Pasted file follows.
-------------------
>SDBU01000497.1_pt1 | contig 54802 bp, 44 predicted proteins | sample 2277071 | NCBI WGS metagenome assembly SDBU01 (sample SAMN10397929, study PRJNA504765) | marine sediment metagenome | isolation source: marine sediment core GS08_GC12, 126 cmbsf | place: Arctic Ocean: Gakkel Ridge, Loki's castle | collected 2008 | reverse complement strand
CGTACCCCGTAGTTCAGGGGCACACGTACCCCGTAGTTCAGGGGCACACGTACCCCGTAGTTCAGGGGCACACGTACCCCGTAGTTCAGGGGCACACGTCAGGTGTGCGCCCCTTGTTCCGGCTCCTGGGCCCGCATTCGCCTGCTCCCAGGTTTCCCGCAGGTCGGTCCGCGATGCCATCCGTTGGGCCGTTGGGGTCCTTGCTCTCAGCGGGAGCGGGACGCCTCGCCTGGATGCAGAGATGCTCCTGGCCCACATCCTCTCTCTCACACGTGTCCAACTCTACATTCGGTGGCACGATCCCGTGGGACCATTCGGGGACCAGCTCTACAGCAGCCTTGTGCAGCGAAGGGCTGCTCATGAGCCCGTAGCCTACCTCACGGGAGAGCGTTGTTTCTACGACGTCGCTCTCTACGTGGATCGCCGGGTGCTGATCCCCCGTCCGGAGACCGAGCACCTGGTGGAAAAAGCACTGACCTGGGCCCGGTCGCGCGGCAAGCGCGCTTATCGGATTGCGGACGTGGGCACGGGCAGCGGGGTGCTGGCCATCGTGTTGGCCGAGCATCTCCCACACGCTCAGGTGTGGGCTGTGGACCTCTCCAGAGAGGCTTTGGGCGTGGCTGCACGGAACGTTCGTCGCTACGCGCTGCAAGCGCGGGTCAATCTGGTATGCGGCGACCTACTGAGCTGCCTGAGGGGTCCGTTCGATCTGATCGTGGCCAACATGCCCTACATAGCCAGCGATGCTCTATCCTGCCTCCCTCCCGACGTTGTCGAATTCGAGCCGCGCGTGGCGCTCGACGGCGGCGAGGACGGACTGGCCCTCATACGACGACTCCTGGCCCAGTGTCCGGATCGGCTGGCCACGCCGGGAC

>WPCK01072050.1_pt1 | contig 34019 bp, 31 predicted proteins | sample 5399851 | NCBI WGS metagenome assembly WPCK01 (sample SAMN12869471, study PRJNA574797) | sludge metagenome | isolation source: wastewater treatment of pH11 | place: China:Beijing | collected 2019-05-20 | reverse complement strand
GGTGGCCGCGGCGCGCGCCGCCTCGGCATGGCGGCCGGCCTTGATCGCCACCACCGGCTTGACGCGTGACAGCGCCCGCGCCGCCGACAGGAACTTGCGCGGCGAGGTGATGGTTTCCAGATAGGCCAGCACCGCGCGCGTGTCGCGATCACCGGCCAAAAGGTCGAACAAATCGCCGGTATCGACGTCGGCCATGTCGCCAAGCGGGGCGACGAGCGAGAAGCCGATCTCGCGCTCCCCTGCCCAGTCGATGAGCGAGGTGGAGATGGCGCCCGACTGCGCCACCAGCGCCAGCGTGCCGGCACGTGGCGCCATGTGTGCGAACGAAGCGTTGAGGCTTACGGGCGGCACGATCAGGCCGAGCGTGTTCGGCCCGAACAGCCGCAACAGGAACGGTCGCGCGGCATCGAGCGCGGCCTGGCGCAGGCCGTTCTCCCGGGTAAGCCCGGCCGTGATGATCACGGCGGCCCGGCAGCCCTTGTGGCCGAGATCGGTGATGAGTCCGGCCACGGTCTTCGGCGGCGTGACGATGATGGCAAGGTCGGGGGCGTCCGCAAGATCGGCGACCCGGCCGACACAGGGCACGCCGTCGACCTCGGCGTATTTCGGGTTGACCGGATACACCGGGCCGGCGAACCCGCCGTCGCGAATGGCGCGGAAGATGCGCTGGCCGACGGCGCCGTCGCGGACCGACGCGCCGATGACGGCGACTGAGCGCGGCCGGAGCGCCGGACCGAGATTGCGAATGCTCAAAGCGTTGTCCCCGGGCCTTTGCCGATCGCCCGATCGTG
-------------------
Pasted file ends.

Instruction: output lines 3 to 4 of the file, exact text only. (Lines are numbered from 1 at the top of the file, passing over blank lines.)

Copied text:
>WPCK01072050.1_pt1 | contig 34019 bp, 31 predicted proteins | sample 5399851 | NCBI WGS metagenome assembly WPCK01 (sample SAMN12869471, study PRJNA574797) | sludge metagenome | isolation source: wastewater treatment of pH11 | place: China:Beijing | collected 2019-05-20 | reverse complement strand
GGTGGCCGCGGCGCGCGCCGCCTCGGCATGGCGGCCGGCCTTGATCGCCACCACCGGCTTGACGCGTGACAGCGCCCGCGCCGCCGACAGGAACTTGCGCGGCGAGGTGATGGTTTCCAGATAGGCCAGCACCGCGCGCGTGTCGCGATCACCGGCCAAAAGGTCGAACAAATCGCCGGTATCGACGTCGGCCATGTCGCCAAGCGGGGCGACGAGCGAGAAGCCGATCTCGCGCTCCCCTGCCCAGTCGATGAGCGAGGTGGAGATGGCGCCCGACTGCGCCACCAGCGCCAGCGTGCCGGCACGTGGCGCCATGTGTGCGAACGAAGCGTTGAGGCTTACGGGCGGCACGATCAGGCCGAGCGTGTTCGGCCCGAACAGCCGCAACAGGAACGGTCGCGCGGCATCGAGCGCGGCCTGGCGCAGGCCGTTCTCCCGGGTAAGCCCGGCCGTGATGATCACGGCGGCCCGGCAGCCCTTGTGGCCGAGATCGGTGATGAGTCCGGCCACGGTCTTCGGCGGCGTGACGATGATGGCAAGGTCGGGGGCGTCCGCAAGATCGGCGACCCGGCCGACACAGGGCACGCCGTCGACCTCGGCGTATTTCGGGTTGACCGGATACACCGGGCCGGCGAACCCGCCGTCGCGAATGGCGCGGAAGATGCGCTGGCCGACGGCGCCGTCGCGGACCGACGCGCCGATGACGGCGACTGAGCGCGGCCGGAGCGCCGGACCGAGATTGCGAATGCTCAAAGCGTTGTCCCCGGGCCTTTGCCGATCGCCCGATCGTG